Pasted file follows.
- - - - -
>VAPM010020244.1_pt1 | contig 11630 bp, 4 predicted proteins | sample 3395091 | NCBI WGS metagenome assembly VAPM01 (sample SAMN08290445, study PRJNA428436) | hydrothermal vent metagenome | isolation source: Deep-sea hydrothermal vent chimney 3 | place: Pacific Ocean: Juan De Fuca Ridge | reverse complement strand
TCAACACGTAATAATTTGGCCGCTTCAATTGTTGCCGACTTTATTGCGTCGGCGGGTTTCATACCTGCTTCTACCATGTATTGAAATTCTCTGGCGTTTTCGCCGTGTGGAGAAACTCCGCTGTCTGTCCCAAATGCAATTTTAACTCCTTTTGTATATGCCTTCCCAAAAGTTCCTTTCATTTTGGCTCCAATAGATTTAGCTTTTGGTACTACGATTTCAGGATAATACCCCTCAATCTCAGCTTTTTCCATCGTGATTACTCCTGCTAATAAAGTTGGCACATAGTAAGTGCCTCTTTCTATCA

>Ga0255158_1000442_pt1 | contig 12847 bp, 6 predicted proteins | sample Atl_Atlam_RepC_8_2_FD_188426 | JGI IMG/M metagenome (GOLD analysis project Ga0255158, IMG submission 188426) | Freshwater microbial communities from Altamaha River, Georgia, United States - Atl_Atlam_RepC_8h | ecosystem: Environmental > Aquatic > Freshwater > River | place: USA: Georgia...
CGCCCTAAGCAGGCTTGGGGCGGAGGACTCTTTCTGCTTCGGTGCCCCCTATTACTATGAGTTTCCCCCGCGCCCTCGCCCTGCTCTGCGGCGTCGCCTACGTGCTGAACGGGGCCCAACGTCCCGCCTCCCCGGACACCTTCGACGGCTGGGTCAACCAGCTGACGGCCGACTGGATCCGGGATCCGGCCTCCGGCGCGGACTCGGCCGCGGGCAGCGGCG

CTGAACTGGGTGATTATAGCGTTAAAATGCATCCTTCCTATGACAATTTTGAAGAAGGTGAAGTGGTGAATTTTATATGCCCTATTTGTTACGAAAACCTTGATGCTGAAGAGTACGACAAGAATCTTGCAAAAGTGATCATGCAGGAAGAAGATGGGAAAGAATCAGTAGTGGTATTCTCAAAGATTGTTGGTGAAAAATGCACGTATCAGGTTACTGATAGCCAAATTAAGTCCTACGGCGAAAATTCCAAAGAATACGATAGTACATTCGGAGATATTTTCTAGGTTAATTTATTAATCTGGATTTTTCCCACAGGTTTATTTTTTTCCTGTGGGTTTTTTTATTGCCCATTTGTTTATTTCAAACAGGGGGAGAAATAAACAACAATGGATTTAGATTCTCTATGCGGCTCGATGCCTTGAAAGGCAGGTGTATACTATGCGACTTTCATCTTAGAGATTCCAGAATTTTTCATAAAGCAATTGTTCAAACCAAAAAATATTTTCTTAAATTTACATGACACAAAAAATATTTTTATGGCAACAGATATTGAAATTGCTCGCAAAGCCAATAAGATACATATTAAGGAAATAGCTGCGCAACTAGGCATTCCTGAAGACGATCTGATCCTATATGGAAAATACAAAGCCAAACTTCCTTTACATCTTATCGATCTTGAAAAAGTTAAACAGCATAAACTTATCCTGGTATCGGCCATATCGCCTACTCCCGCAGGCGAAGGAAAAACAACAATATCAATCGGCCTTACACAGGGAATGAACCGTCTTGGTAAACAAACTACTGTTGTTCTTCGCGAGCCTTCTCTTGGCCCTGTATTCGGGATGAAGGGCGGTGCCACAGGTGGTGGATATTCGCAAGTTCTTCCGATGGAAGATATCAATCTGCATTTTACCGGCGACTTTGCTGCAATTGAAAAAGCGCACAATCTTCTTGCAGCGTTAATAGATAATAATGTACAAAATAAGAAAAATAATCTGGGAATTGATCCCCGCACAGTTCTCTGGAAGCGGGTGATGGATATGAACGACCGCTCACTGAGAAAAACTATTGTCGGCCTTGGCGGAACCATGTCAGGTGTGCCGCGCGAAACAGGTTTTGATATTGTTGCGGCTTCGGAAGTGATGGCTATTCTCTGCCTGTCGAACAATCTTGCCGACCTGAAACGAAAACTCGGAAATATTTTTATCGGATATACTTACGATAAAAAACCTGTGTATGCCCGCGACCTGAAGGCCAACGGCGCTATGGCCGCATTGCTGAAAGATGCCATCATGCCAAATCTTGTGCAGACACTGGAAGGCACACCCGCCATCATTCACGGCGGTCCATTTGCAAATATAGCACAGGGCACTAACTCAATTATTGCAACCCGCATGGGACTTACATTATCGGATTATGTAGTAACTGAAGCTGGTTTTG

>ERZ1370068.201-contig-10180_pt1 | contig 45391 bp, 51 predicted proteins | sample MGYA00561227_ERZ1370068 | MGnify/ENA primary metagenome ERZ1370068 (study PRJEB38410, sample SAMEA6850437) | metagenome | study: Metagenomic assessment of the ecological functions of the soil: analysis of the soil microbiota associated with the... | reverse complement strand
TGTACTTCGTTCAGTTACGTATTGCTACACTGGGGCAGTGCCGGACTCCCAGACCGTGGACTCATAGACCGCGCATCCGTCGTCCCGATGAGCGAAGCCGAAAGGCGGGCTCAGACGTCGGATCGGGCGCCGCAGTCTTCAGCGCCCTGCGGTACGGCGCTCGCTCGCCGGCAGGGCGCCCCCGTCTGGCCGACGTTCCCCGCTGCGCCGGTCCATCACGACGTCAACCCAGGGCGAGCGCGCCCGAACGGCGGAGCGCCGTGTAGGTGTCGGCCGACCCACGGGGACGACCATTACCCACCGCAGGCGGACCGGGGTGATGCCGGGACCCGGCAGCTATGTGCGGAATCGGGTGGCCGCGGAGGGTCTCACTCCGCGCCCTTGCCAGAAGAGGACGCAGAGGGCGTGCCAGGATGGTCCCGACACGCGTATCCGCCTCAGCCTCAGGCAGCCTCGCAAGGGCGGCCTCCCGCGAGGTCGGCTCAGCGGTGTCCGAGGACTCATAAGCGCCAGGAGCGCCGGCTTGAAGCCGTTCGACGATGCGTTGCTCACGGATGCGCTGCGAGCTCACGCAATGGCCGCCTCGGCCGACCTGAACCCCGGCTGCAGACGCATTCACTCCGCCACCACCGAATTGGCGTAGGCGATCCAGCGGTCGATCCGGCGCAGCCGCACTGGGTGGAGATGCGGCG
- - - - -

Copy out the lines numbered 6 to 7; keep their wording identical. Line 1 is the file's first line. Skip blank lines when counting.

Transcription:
>ERZ1370068.201-contig-10180_pt1 | contig 45391 bp, 51 predicted proteins | sample MGYA00561227_ERZ1370068 | MGnify/ENA primary metagenome ERZ1370068 (study PRJEB38410, sample SAMEA6850437) | metagenome | study: Metagenomic assessment of the ecological functions of the soil: analysis of the soil microbiota associated with the... | reverse complement strand
TGTACTTCGTTCAGTTACGTATTGCTACACTGGGGCAGTGCCGGACTCCCAGACCGTGGACTCATAGACCGCGCATCCGTCGTCCCGATGAGCGAAGCCGAAAGGCGGGCTCAGACGTCGGATCGGGCGCCGCAGTCTTCAGCGCCCTGCGGTACGGCGCTCGCTCGCCGGCAGGGCGCCCCCGTCTGGCCGACGTTCCCCGCTGCGCCGGTCCATCACGACGTCAACCCAGGGCGAGCGCGCCCGAACGGCGGAGCGCCGTGTAGGTGTCGGCCGACCCACGGGGACGACCATTACCCACCGCAGGCGGACCGGGGTGATGCCGGGACCCGGCAGCTATGTGCGGAATCGGGTGGCCGCGGAGGGTCTCACTCCGCGCCCTTGCCAGAAGAGGACGCAGAGGGCGTGCCAGGATGGTCCCGACACGCGTATCCGCCTCAGCCTCAGGCAGCCTCGCAAGGGCGGCCTCCCGCGAGGTCGGCTCAGCGGTGTCCGAGGACTCATAAGCGCCAGGAGCGCCGGCTTGAAGCCGTTCGACGATGCGTTGCTCACGGATGCGCTGCGAGCTCACGCAATGGCCGCCTCGGCCGACCTGAACCCCGGCTGCAGACGCATTCACTCCGCCACCACCGAATTGGCGTAGGCGATCCAGCGGTCGATCCGGCGCAGCCGCACTGGGTGGAGATGCGGCG